My friend Trevor (not his real name) has proudly identified as a Christian for the nearly two decades I have known him. Throughout our childhood and teenage years, he was what I then mockingly called my “Bible-thumper” friend. He was heavily involved in the ministry of his church and was always inviting me (and everyone else) to youth events, game nights, lock-ins, etc. However, shortly after graduating high school, Trevor’s fiery passion for God began to dwindle. He stopped going to church and didn’t seem nearly as gung-ho about Jesus or the Bible as he had been previously.
Ten years later, Trevor’s faith has taken on a less than orthodox appearance. He still believes the God of the Bible is the true God—you cannot convince him otherwise. He continues to identify as a Christian and insists he is saved by the redemption that is in Jesus. However, he is no longer willing to submit to the idea that the entire Bible is divinely inspired and authoritative over his life. He believes the gospels are on point in what they say about Jesus being our Savior, but that’s about it. He thinks some of the behaviors the Bible describes as sinful are not actually sinful. He thinks the Bible’s teaching about Hell and God’s wrath are way off base. Consequently, he has made increasing peace with particular manifestations of his sinful nature and is presently living a lifestyle the Bible would not describe as “worthy of the gospel” (Philippians 1:27).
Trevor’s shift away from a life of faith and repentance and toward this biblically malnourished, unspiritual thing some call “progressive Christianity” is not uncommon. I know countless others who have taken a similar trek in recent years, casting aside the Bible’s authority as they breathe in the air of self-autonomy that permeates our cultural atmosphere. They now believe what feels true to them is true, and what feels right to them is right. They are the ultimate authority over their lives, and, when it comes to matters of faith, they get to decide who God is and what he does or does not require of them.
Believing truth is relative and morality is subject to personal opinion or experience is a wildly illogical way of approaching life. This system of thinking disintegrates when you attempt to carry it into real world situations. I’m not going to go into all of that now, though. What I want to focus on today is the danger of approaching the Christian faith with this mindset. A person cannot truly abide in Jesus Christ while simultaneously rejecting the truthfulness and authority of God’s written revelation. Why? Here are just a few reasons:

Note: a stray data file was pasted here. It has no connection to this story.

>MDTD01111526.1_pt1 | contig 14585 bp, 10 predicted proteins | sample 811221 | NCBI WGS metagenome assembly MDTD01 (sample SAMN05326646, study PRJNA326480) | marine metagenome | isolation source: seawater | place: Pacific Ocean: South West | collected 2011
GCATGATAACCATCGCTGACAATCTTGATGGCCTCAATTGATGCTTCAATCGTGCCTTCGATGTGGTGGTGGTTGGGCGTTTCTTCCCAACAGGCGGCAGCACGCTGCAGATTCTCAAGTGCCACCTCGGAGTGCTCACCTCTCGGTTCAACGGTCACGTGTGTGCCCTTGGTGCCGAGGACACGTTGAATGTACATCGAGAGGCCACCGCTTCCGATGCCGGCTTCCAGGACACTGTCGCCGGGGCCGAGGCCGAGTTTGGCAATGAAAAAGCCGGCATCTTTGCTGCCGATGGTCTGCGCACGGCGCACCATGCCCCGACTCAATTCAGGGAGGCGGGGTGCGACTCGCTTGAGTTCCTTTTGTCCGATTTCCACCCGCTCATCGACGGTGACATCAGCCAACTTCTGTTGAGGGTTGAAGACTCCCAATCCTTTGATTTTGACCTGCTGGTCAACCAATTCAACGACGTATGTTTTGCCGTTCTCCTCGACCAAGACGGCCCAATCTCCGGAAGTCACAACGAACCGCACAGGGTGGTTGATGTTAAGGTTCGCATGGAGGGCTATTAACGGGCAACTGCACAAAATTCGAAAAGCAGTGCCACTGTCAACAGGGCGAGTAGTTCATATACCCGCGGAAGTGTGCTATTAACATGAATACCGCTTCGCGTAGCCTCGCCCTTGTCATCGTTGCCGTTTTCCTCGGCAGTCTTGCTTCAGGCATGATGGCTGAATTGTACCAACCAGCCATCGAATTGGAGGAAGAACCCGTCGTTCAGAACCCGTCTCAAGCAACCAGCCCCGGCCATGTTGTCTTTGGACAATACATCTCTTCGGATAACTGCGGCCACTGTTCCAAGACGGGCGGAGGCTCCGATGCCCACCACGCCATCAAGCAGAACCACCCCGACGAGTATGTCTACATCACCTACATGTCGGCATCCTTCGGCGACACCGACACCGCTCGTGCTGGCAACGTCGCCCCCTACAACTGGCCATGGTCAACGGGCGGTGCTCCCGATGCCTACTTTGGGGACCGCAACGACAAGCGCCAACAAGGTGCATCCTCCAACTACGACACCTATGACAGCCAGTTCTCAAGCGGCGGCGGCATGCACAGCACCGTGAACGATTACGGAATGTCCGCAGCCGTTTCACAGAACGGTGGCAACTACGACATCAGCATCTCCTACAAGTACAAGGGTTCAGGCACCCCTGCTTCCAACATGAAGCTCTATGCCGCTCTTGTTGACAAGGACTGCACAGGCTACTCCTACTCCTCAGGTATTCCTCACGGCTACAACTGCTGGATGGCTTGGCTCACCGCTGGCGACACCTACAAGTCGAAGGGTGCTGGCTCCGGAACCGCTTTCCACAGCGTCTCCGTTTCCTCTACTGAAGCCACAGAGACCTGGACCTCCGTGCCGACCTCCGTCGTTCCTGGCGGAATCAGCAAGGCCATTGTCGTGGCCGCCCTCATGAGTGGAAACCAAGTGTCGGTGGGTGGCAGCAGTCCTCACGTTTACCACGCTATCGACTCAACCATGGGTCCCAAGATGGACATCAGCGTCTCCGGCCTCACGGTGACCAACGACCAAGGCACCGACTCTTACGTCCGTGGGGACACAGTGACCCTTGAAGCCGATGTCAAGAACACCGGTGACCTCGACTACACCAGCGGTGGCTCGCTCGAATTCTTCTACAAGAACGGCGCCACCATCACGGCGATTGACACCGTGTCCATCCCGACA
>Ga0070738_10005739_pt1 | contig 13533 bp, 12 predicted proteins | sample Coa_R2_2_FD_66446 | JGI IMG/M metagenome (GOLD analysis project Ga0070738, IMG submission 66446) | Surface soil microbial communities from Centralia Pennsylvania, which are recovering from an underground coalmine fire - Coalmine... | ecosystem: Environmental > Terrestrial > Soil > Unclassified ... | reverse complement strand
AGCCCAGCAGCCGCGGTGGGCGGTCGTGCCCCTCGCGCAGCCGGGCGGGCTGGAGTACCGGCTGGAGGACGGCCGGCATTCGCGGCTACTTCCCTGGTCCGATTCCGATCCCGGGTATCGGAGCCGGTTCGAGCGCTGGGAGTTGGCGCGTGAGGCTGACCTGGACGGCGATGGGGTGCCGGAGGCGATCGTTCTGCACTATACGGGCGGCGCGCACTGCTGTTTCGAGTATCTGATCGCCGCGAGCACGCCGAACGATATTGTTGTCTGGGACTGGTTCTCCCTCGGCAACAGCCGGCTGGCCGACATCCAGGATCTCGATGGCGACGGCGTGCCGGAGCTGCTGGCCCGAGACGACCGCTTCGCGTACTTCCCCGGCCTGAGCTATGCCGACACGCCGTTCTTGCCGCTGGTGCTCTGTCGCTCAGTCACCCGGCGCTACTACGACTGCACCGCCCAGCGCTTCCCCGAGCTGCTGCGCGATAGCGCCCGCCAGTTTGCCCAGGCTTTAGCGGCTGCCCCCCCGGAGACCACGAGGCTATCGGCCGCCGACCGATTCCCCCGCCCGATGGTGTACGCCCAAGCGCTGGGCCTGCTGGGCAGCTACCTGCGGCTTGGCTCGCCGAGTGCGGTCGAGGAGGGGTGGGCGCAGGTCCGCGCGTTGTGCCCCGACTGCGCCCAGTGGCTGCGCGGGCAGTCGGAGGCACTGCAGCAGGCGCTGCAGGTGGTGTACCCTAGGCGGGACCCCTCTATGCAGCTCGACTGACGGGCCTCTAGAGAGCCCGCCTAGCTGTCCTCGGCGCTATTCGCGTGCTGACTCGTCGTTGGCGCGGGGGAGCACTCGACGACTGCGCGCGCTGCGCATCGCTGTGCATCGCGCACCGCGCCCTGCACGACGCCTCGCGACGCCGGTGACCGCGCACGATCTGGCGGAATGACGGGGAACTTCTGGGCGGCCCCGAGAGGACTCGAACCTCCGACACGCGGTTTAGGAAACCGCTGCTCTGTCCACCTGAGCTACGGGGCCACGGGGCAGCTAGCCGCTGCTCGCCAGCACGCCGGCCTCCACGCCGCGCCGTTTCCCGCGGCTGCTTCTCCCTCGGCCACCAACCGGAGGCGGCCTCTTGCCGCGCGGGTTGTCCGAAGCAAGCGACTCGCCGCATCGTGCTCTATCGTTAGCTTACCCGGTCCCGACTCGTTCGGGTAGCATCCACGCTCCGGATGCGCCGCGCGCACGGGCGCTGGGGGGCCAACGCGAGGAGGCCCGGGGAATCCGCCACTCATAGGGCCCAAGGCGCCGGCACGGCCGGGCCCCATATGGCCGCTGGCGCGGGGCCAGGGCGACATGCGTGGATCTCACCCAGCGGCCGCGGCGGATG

- Our knowledge of Jesus Christ is utterly dependent on this collection of inspired writings we call the Bible. The only reason you and I know what we know about Jesus is because the events of his life, death, and resurrection have been preserved for us and explained to us in the Scriptures. If the whole sum of the biblical writings are not inspired by God and true in totality, we cannot be sure that even what they say about Jesus’ redemptive work is true! If the Bible got it wrong on Hell or sexual ethics or when life begins, how can we know it got it right on John 3:16? To reject part of the Bible is to bring all the Bible’s content into question.
- Jesus repeatedly and emphatically affirmed the authority of the Scriptures. When someone says they believe in Jesus but do not view the Bible as the inspired revelation of God, they reject Jesus’ own perspective of the Bible. Jesus unequivocally affirmed the inspiration (Matthew 22:43) and authority (John 10:35) of the Old Testament. If we are to truly embrace Jesus, we must embrace Jesus’ perspective of God’s written revelation. How can we believe in him without believing what he believes?
- Jesus said those who reject apostolic teaching actually reject him. All the major issues that “progressive Christians” have with the Bible are contained within the apostolic teaching of the New Testament. It is not just Moses who talked about homosexuality being sinful; Paul talked about it, too. It is not just the Old Testament that communicated God’s fury toward faithless people; Peter, John, and Paul did, as well. Jesus told his apostles that those who would receive their teaching would actually be receiving him, and those who would reject their teaching would actually be rejecting him (Luke 10:16; John 15:20). We cannot, according to Jesus, embrace Jesus while dismissing the Spirit-inspired words of the New Testament writers.
Some of you, like Trevor, might also disbelieve in the inspired and authoritative nature of the Bible. And I suppose that is your prerogative. But it is inconsistent to call yourself a follower of Christ while holding to this perspective. We only know about Jesus through the Scriptures, and he himself affirmed the inspiration and authority of both the Old and New Testaments. Jesus and the Bible are a package deal. We cannot have him if we reject his Word.